What does International Women’s Day have to do with our mental health?

Chicken-and-egg? Recently, I MC’d a local event to mark International Women’s Day (8 March) in my hometown of Baie-D’Urfé, Quebec. The photo shows many of the 35 women who participated and shared ideas on the theme “A Balanced Life; A Fine Line.” It was great to learn from so many different women, at many different stages of life: from childless, single young women to at-home and working mothers, to mid-life professionals, to retirees contemplating exciting new ventures… As I said in my Instagram post at the time (see below), without true balance between the genders, humanity will never achieve its…

Tips to avoid the “depression demon”

Ouch! In mid-January, I was out walking in extreme wintery weather, and I slipped on some ice – hard! Ouch! To make a long (and very painful) story short, I broke my left ankle and was put on three weeks of bedrest. Then, just as I was starting to walk again, while trying to protect the injured ankle, I put too much strain on my right leg, and tore the meniscus of my right knee. Ouch, ouch! Will this injury precipitate a depression? The first thought that crossed my mind as I lay bed-bound in agony, leg in a splint…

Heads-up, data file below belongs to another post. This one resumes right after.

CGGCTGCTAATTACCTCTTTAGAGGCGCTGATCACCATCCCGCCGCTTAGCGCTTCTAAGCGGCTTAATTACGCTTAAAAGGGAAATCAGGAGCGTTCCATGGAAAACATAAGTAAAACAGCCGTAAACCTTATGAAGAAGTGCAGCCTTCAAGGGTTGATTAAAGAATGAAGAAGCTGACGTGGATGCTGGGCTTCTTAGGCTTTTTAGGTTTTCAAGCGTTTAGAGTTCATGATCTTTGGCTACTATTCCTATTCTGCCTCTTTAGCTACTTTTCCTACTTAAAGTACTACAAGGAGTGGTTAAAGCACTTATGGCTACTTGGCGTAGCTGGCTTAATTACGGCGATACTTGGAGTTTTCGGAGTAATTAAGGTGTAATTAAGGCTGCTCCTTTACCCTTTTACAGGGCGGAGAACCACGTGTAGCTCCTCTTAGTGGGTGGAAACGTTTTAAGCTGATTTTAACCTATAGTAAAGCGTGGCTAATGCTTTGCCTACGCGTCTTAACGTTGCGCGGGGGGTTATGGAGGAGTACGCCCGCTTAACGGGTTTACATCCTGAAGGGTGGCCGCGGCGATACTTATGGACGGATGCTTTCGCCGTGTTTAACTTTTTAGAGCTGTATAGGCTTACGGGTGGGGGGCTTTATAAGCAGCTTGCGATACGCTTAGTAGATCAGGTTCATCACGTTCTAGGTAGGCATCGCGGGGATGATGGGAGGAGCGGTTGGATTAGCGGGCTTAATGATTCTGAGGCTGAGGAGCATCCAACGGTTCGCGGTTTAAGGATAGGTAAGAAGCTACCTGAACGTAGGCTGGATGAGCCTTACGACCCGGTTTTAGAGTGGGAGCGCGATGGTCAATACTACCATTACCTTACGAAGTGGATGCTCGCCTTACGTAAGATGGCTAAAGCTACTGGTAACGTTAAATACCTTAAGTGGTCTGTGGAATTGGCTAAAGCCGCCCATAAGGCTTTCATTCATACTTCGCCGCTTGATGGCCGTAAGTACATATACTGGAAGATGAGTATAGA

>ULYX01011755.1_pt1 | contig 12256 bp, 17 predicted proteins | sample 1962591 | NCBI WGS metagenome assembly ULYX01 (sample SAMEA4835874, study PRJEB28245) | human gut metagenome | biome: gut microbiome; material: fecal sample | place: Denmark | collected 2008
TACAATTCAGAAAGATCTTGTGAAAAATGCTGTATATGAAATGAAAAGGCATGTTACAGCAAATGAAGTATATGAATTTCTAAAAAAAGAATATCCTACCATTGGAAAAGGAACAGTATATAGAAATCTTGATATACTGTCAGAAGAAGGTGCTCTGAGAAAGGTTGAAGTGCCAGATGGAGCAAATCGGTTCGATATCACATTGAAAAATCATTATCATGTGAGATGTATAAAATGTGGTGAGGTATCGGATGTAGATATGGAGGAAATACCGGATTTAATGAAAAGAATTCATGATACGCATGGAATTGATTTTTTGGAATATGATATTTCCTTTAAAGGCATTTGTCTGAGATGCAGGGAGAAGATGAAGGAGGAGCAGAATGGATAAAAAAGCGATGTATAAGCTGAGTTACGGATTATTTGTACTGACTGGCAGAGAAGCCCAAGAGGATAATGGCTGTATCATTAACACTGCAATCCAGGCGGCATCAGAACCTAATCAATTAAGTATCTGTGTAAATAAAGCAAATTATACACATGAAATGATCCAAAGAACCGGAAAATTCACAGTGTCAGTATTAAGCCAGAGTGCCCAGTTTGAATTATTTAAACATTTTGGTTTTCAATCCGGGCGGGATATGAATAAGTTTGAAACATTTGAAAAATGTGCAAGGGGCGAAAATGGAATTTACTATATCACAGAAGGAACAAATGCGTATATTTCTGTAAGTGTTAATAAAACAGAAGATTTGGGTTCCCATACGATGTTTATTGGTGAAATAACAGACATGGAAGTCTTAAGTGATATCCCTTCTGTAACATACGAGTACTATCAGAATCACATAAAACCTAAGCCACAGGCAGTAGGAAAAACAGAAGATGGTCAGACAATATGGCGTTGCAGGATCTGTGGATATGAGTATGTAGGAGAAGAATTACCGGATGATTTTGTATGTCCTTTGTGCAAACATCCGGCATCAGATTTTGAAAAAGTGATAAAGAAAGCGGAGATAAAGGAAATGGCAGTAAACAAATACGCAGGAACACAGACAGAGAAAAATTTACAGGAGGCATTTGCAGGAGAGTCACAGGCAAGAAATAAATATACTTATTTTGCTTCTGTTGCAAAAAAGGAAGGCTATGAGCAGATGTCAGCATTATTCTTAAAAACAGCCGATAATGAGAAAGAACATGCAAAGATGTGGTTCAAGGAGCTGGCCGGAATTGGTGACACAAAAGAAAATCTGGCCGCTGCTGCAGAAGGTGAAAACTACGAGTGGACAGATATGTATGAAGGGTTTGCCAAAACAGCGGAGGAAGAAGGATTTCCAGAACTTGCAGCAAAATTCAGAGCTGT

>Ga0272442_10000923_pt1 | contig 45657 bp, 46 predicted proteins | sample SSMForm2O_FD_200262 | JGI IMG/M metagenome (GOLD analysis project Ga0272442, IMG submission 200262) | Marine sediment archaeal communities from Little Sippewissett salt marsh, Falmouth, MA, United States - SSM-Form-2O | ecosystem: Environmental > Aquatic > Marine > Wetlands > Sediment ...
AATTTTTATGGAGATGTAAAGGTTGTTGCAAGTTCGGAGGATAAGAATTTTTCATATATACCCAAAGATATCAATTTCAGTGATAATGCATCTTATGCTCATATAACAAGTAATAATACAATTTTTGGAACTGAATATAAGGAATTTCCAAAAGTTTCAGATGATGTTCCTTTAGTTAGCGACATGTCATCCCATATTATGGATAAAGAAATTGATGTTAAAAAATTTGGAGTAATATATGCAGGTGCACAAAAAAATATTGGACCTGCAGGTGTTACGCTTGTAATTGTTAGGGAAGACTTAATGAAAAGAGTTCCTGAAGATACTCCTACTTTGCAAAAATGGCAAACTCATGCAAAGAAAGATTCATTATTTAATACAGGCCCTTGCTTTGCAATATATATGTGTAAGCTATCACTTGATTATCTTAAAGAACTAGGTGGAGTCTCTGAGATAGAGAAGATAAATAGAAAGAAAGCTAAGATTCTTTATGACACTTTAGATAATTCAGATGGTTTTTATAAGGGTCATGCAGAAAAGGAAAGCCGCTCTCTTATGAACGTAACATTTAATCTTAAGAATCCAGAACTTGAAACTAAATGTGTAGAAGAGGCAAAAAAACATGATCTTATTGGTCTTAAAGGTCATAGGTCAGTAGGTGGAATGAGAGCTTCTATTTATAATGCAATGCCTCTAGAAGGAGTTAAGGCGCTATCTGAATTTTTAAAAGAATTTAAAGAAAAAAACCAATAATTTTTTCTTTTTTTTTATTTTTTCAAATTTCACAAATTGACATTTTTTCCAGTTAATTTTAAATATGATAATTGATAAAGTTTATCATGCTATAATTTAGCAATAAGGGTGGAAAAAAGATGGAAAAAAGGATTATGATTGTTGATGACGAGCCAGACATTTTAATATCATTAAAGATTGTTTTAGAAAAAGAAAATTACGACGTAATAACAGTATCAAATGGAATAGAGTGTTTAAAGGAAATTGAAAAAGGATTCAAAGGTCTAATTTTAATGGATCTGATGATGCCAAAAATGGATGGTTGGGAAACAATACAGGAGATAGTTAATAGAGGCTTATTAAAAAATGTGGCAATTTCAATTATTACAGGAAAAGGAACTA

Block Your Bipolar Triggers! (Part 2)

How to analyze your bipolar triggers If you missed Part 1 where I explain what triggers are, you can read it here. I learned the hard way! I now look at my bipolar symptoms as a clue, an early warning sign. I ask: what might have triggered or caused these particular symptoms at this particular time and place? When I looked back at my whole history with bipolar, studying my daily charts and all the notes I had made over many years, I could identify triggers or potential triggers for about 80% of all my bipolar episodes. In the other…

Block Your Bipolar Triggers! (Part 1)

What are bipolar triggers? Triggers can cause full-blown bipolar symptoms. They may be people, events, emotions, circumstances, or places. If you don’t learn about your own unique triggers (that rude co-worker, your judgmental sibling, insomnia, etc.), you might spiral downwards into depression, or upwards into (hypo)mania, and your family and friends will be left to handle the resulting turmoil. But if you do recognize and respond intelligently to your triggers, you can possibly prevent the entire bipolar episode, or at least limit it to some extent. A very common trigger is stress. This may be negative stress like work-related dramas,…